The velvet hours, p.30
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       The Velvet Hours, p.30

           Alyson Richman

  Only then did I reach into my pocket for the key to the apartment. I stepped out and quietly locked the door.


  June 1940

  In the days before our own departure, we could hear cars being packed, the men and women shouting at each other as they tried to tie their suitcases atop their cars and cram as many people inside.

  “Can’t they leave more quietly?” Monsieur Armel complained. He lifted his fingers from the typewriter and pressed them to his temples.

  From the Armels’ tall living room windows, I could see several cars loaded with trunks and suitcases. Carpets tied to the roofs. Dogs ran alongside the cars.

  “Where will they all go?” I asked Alex, who now stood beside me.

  “To the countryside. Burgundy, perhaps. Some to the south. No one wants to be here if there is another bombing.”

  I was surprised that I didn’t feel panic. Instead, a numbness had overtaken my body as if I couldn’t allow myself to think further than a few hours ahead.

  “It will take them all day to get out of Paris and probably several more to get any further.”

  I touched the sleeve of his shirt. We had all been counting the days until our own departure, and the frustration and impatience with the situation was thick.

  I peered down at the streets, my eyes again falling upon the abandoned dogs.

  “Those dogs were once beloved pets, but now their owners are just leaving them . . .”

  His hand slid down to squeeze my fingers.

  “We’re not leaving anyone behind.” He came closer and whispered into my ear. “You know that, Solange. Not you, not Solomon, not his family.”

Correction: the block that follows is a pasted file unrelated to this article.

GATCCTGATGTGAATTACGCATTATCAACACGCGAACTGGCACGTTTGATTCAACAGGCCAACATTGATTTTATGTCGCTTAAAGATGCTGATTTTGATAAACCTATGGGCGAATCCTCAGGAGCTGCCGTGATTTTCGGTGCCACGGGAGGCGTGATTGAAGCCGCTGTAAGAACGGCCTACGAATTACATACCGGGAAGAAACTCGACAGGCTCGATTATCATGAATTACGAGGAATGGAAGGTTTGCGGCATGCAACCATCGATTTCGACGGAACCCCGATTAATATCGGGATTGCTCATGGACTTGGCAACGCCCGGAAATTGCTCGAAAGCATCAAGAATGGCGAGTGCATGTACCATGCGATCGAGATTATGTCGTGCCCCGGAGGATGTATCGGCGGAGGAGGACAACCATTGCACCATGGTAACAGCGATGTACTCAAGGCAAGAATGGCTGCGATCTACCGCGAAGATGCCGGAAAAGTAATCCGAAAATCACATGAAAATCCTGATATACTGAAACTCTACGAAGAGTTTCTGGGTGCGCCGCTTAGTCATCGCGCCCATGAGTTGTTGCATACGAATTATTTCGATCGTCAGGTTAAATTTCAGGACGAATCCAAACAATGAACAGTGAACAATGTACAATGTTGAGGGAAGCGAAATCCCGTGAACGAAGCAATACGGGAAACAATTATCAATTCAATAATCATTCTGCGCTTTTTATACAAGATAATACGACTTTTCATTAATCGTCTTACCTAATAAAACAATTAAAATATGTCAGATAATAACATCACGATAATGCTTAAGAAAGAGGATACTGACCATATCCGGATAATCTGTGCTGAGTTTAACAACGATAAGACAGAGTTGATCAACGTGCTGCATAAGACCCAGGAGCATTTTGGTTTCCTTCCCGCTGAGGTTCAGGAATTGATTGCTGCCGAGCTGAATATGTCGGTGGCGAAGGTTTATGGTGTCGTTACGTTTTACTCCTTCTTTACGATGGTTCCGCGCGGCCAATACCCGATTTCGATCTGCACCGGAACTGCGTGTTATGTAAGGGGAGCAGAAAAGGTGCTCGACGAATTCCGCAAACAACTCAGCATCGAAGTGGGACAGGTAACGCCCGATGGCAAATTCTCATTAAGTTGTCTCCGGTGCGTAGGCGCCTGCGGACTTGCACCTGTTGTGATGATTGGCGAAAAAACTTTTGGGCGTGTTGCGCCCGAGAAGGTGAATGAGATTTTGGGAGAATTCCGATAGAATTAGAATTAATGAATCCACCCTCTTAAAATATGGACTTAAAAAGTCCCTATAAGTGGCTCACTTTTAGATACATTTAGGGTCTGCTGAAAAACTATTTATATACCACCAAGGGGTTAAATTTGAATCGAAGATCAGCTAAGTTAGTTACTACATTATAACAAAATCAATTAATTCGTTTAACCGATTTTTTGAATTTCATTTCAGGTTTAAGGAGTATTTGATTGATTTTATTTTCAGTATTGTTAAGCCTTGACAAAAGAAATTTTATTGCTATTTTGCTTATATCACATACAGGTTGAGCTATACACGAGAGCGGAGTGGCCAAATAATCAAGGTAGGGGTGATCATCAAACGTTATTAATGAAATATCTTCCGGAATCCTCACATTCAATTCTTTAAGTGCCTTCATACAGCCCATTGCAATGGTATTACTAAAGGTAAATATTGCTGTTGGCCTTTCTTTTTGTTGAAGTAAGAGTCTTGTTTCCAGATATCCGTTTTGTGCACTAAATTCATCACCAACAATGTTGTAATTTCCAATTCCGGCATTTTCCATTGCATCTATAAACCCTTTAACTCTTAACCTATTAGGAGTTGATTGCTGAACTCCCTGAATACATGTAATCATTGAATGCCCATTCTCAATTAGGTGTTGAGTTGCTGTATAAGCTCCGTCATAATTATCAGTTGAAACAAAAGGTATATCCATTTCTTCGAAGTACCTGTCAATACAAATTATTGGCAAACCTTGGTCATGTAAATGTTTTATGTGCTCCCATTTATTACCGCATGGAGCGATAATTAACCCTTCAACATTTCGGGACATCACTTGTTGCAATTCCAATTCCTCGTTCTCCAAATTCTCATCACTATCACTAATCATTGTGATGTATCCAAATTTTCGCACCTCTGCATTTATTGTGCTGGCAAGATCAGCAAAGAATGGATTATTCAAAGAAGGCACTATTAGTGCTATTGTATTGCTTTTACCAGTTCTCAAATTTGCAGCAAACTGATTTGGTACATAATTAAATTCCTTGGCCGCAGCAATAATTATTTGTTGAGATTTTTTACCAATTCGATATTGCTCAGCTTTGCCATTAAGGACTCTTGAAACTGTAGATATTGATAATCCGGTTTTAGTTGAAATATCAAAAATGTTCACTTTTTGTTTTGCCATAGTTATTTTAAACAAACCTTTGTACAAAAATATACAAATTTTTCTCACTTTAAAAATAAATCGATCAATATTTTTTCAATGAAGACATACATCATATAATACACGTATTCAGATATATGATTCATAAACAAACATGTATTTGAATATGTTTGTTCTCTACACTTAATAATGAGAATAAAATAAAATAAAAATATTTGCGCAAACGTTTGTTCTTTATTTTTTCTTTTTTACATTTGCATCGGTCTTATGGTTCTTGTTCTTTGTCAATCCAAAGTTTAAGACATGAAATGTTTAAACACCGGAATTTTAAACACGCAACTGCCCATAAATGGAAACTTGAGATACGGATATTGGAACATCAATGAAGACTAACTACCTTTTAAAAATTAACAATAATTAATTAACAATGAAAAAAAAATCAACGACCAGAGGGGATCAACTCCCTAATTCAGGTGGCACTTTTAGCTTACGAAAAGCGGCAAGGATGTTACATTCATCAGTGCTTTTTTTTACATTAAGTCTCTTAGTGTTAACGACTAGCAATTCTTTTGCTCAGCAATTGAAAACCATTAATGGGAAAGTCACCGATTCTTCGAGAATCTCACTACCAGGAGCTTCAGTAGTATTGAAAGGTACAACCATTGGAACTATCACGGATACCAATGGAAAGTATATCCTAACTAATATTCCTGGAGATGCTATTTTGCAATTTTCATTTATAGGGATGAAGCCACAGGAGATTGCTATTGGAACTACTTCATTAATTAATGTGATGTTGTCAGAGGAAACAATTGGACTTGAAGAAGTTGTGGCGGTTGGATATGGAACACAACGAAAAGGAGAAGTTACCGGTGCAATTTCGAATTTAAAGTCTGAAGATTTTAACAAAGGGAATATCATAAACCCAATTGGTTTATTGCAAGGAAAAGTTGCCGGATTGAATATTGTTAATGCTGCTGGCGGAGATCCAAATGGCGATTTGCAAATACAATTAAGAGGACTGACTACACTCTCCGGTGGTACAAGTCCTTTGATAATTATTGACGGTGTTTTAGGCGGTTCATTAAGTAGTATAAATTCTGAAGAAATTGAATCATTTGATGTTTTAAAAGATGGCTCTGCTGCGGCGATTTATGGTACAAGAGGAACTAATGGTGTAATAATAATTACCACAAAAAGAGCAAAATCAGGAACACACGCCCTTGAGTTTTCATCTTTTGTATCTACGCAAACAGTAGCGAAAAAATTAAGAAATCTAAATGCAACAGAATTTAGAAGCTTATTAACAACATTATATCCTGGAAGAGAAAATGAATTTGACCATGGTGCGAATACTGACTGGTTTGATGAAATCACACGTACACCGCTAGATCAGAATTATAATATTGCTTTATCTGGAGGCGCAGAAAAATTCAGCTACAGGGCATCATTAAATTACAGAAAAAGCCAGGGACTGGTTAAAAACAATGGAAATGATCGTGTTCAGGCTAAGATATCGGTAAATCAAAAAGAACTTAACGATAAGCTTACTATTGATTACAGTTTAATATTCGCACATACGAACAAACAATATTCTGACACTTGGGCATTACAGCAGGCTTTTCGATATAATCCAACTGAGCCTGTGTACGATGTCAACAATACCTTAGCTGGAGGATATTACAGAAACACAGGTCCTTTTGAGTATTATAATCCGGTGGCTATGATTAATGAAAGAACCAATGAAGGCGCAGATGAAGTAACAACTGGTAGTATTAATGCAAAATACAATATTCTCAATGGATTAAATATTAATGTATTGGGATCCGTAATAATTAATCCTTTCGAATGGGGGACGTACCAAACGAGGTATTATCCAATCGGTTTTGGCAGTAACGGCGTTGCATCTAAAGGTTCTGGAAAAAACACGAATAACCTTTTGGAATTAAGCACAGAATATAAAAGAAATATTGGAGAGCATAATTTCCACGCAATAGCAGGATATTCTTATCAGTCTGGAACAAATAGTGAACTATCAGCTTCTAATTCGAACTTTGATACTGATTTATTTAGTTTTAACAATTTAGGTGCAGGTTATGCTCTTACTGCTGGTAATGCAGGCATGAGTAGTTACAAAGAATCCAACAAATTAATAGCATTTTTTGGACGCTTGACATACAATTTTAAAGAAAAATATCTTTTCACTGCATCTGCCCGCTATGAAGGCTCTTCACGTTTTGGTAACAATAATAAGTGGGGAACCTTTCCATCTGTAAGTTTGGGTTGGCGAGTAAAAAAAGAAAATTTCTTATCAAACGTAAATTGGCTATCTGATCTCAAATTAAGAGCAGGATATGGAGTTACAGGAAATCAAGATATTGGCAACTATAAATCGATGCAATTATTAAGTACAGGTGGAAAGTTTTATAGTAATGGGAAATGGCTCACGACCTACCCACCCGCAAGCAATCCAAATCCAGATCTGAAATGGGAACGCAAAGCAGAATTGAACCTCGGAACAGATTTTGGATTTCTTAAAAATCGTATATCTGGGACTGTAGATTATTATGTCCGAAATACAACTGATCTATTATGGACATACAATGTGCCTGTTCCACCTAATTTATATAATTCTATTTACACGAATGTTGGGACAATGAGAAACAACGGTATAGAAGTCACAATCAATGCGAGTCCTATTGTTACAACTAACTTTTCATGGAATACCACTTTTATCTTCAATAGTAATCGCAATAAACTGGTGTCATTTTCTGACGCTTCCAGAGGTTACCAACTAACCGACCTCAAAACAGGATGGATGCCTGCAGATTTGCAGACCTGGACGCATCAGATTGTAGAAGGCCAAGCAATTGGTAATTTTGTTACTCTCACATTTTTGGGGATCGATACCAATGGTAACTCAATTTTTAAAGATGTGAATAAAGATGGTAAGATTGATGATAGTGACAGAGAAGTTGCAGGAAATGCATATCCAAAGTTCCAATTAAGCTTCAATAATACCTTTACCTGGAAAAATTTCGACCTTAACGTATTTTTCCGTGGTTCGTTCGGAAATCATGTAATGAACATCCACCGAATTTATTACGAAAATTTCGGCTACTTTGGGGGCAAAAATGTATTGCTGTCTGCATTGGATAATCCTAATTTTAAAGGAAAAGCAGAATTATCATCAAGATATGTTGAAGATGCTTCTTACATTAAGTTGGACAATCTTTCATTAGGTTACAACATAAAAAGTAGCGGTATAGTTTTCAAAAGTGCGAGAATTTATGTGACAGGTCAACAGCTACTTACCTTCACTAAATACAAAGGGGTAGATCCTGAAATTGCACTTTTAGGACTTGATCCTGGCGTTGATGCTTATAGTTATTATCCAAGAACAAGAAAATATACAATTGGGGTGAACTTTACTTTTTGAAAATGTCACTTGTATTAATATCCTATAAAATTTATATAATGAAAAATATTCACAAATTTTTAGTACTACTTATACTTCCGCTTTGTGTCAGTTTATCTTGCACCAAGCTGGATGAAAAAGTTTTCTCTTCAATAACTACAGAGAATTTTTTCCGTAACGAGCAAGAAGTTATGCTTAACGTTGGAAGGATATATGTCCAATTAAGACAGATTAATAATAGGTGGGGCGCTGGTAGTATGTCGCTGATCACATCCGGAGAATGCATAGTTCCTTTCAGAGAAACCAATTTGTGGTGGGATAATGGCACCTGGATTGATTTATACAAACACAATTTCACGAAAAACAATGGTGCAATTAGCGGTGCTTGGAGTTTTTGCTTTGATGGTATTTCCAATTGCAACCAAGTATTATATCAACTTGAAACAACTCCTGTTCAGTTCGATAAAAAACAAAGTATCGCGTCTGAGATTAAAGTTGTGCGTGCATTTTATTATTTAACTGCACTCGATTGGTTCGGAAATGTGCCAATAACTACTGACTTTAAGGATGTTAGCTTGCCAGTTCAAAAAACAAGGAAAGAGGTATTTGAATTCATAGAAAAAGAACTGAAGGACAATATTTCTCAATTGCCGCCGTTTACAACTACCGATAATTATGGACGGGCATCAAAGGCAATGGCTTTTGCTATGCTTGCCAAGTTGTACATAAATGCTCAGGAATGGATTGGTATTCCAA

“I know,” I said. “But I wish we could take one with us . . .”

  He shook his head. “I do, too, but the car will be too tight as it is with Solomon’s family.

  “Someone will care for them. I promise you.”

  I couldn’t help but wonder if what he said would prove true. If the Germans came into the city, would they be kinder to the dogs than they would to the men and women whose lives fell into their hands? I knew there wouldn’t be enough kindness to go around for both.

  * * *

  We left at the crack of dawn, moving as silently as mimes, gesturing what to bring and what to leave behind. Outside, black birds flew overhead, and the sky was cloudy as quartz.

  We packed only the essentials. The car would be taking seven people, so the children would have to sit on Rachel’s and my laps. The suitcases were loaded and secured atop with rope.

  I stood just outside the car waiting for Monsieur Armel’s signal that I should sit inside. I felt Alex slide up against me. “I want to give you something before we set out.”

  He reached into his pocket. “Consider it a promise,” he whispered as he pulled out a gold ring and slipped it on my finger.

  I stared at the slender gold band, hardly able to believe my eyes. “It was my mother’s,” he whispered. “Papa gave it to me last night.” He leaned over and kissed me. “We’re leaving everything behind, Solange. So this is my first step to putting down roots, wherever we end up.”

  I felt my heart in my throat. My hands reached for his. I wanted Marthe’s watch. I wanted to believe it was possible to make time stand still.

  But Monsieur Armel had a schedule to maintain. Both Alex and I heard him barking orders for everyone to get into the car.

  As Rachel slid in with the children, Monsieur Armel came over to Alex and me and patted him affectionately on the back. “Congratulations to the two of you . . . We’ll celebrate once we get to Marseille, but for now, there is no time to spare.”

  * * *

  Solomon sat on the passenger side, with Alex, Rachel, and me squeezed in the back with the children.

  We were already packed tightly against each other, with one in the middle. Leo, the more restless of the two children, was on Rachel’s lap, and the young boy was fidgeting to get comfortable.

  “Let me take Eva,” Alex whispered to me.

  Eva had just turned six, but she was finely boned and felt nearly weightless on my lap.

  “It’s no bother,” I told him. “I find her a comfort.” The warm smell of the little girl’s skin close to mine was soothing.

  “We have a long ride ahead of us.” He squeezed my hand. “You must tell me if your legs get tired from the extra weight.”